Debunking myths on genetics and DNA

Monday, January 19, 2015

The Healer: A new medical thriller from German-born author Christoph Fischer

My guest today is an eclectic writer of many genres: his first published book, The Luck of the Weissensteiners, the first in the Nations Trilogy, is a historical fiction, followed by Sebastian and the Black Eagle Inn. But then, German-born author Christoph Fischer went on to publish two contemporary novels, Time to Let Go and Conditions, and has just released a medical thriller, The Healer. Christoph is a prolific writer who's not afraid to explore new genres, and whose portraits of relationships capture the challenging dynamics within families and life in general. His last book, The Healer, is a spiritual journey with its good share of mystery, intrigue and corruption.

I really enjoyed reading The Healere, and here's an excerpt of my 5-star review: "Reminiscent of Paul Coelho's the Alchemist, The Healer is a beautiful tale about not just healing but also self-discovery and second-chances."

Welcome to CHIMERAS, Christoph!

EEG: You were born and raised in Germany but now live in the U.K.: what brought you there?

CF: Chance. I came to the UK during a student exchange programme in 1993. I fell in love with a Welsh man and was offered a great job in London. What was intended as a temporary stay turned into something permanent. The timings of subsequent break-ups and job changes were such that I never got round to live anywhere else (as I had originally planned). My wanderlust, however, got satisfied by working for an airline, while using the UK as my base.

EEG: Did you always write in English? If not, when did you start?

CF: Yes, I’ve always written in English. Back in 1993, when I arrived in the UK, I didn’t know any other Germans and had to speak English 24/7 right from the start. I began to think in English very quickly. My writing didn’t happen until much later. By then my German was even more under-used and rusty. My niece calls me an Englishman because she says my German has a thick English accent. A cousin of mine is currently translating “The Luck of the Weissensteiners” into German since my own attempts at it were so poor.

EEG: Interesting. I can relate to that, as my Italian friends now tease me that I no longer know how to speak proper Italian. :-) What German authors would you say influence your writing?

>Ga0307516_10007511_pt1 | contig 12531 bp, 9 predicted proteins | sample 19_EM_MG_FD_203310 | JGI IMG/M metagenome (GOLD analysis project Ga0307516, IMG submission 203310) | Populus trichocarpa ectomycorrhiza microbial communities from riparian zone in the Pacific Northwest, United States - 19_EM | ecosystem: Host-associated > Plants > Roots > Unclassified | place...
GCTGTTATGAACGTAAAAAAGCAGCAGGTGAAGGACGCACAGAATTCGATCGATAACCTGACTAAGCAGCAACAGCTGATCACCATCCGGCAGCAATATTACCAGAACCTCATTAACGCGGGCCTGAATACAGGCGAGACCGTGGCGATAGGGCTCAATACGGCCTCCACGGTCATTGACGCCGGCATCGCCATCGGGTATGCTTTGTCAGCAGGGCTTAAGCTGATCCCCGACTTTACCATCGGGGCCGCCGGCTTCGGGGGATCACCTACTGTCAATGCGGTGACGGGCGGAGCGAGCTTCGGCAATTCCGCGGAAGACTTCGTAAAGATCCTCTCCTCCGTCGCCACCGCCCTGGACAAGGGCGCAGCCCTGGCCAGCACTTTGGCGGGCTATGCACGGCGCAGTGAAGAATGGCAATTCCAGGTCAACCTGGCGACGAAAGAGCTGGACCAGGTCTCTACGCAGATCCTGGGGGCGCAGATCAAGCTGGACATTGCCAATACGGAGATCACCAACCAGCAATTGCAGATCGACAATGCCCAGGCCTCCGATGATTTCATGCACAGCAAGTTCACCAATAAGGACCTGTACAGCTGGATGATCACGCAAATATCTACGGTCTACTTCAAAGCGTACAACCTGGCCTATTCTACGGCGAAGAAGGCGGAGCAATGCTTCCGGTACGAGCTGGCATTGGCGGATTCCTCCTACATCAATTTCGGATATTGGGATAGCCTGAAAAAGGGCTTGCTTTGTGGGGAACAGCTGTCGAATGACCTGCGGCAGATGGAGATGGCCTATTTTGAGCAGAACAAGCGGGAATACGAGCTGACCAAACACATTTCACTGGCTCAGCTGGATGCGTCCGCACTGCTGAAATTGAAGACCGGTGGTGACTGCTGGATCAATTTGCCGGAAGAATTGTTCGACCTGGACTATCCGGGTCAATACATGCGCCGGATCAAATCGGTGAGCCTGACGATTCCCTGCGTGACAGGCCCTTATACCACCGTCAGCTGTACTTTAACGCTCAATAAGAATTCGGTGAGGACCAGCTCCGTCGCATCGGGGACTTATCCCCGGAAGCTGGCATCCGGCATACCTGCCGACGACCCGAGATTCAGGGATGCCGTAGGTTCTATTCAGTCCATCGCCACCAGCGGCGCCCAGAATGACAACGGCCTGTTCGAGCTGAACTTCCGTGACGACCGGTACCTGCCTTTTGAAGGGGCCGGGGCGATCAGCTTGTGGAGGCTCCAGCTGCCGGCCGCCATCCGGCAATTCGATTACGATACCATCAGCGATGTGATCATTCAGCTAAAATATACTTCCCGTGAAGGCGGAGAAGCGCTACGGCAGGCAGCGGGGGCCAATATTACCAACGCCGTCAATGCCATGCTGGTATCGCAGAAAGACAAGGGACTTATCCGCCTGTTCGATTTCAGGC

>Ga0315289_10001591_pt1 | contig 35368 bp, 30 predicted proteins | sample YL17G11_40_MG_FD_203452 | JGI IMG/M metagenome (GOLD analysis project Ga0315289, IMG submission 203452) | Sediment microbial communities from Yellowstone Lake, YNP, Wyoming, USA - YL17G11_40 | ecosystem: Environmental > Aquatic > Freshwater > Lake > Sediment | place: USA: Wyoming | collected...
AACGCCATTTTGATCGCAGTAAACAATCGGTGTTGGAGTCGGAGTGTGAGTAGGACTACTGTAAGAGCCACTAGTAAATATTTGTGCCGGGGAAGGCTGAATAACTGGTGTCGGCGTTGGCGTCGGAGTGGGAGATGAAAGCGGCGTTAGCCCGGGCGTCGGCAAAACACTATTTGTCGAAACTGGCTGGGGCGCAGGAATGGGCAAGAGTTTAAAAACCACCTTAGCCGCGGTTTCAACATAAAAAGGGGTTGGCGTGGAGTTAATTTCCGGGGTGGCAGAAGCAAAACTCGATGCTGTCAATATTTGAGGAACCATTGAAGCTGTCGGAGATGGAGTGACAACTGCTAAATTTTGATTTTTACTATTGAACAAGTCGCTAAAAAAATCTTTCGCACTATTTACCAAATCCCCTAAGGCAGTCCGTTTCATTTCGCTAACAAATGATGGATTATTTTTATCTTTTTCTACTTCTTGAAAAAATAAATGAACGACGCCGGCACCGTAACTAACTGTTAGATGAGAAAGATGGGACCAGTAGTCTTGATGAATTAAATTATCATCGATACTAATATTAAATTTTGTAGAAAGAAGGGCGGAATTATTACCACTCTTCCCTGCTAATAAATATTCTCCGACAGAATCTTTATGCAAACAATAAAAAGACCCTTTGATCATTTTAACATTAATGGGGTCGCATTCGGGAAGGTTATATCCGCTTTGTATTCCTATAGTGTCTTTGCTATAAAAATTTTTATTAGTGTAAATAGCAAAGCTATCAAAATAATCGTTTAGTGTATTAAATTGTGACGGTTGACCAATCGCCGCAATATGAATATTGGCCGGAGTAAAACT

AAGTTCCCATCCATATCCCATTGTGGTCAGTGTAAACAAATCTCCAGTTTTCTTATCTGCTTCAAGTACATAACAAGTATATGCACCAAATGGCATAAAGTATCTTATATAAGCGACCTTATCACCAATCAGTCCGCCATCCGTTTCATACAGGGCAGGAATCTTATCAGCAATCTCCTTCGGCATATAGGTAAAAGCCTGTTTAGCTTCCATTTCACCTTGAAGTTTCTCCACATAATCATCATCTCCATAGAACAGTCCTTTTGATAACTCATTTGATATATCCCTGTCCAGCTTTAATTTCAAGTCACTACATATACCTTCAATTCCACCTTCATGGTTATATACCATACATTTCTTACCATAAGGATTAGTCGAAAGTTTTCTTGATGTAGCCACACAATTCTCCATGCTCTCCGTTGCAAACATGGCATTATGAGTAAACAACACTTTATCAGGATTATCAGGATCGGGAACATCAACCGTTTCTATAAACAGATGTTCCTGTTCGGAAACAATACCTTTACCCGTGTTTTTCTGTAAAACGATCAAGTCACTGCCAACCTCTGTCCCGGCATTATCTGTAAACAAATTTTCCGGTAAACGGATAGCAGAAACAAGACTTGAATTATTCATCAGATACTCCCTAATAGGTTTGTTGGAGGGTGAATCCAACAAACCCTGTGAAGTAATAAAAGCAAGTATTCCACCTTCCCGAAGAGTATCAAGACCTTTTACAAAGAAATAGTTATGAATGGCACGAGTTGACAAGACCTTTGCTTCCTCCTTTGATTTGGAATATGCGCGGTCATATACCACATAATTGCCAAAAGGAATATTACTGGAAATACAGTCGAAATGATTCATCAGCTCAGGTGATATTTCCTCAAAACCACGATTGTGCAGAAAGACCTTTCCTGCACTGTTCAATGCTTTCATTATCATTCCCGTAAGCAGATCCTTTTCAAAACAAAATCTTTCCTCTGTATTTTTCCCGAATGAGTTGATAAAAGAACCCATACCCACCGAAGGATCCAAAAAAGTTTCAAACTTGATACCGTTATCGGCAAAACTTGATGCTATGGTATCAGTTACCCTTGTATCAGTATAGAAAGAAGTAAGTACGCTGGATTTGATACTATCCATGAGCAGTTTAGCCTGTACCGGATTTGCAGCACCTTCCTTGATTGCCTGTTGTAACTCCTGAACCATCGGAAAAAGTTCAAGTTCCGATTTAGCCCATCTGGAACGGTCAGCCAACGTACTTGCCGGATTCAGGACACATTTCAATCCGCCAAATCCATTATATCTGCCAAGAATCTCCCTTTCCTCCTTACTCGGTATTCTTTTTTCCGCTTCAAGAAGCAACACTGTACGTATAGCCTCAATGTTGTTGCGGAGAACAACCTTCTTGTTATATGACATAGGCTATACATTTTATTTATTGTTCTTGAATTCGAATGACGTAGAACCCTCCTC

CF: Hermann Hesse. I adore his raw and honest writing style and his themes of authenticity and self-knowledge. Berthold Brecht wrote political, confrontational and ‘documentary stage plays’. A lot of his style has found its way into my historical novels. Siegfried Lenz is my favourite German author and I’m sure he has influenced me a lot: he writes about similar subjects as I do.

EEG: I absolutely love Hermann Hesse! Siddharta is my favorite of his. Correct me if I'm wrong, but your books seem to all rotate around family relationships: what is it that fascinates you the most about this aspect of life?

CF: I come from a large family on my mother’s side and a tiny one on my father’s. That contrast clearly has left its mark on how I see and write things. I’m not really sure I would say that I’m fascinated by family relationships as such but I may be compensating for not seeing my family abroad very often.

My new book, “The Healer”, has no family theme and neither has my next historical novel. I may have got it out of my system.

EEG: Tell us about your new book, The Healer.

CF: “The Healer” is a medical thriller about an advertising executive with nothing left to lose. She decides to try her luck with a controversial and now retired healer, but throughout their meetings new and different doubts arise and both of their pasts come into play, too. You could also call it a mystery and a psychological thriller.

EEG: Did the book represent a genre shift for you?

“The Healer” is my first thriller, which is a big genre shift from my previous historical novels and family dramas. As author I enjoyed the challenge and hope that my readers will bear with me. I’ve met a few healers in my life; some were amazingly good and some seemed more like charlatans. The ambiguity of something that can’t be measured by science and puts people into a conflict of mind and senses, faith and doubt, that seemed a fascinating premise for a book.

EEG: And that certainly makes an awesome premise! Thanks for chatting with us today and best of luck with your new release.

How to find out more about Christoph's book: visit his website, follow his blog, find him on Goodreads, Facebook, Pinterest, and Amazon.


  1. You don't do German well anymore - that's funny. Like anything else, when you're not immersed in it, you forget. Congratulations on the book, Christoph.

  2. Thank you so much for this feature and thanks Alex for the well-wishes :-)

    1. Thanks for coming over, Christoph, loved your book and can't wait to read the rest. :-)

  3. Loved the interview. And Christoph it is nice to get to know you a little better. :-)

    Come on by if you have time :-)

    Anna from Shout with Emaginette

  4. LOL! I totally understand losing a language you don't often use, but wow. Having trouble translating a story so friends and family can read it? What a challenge.


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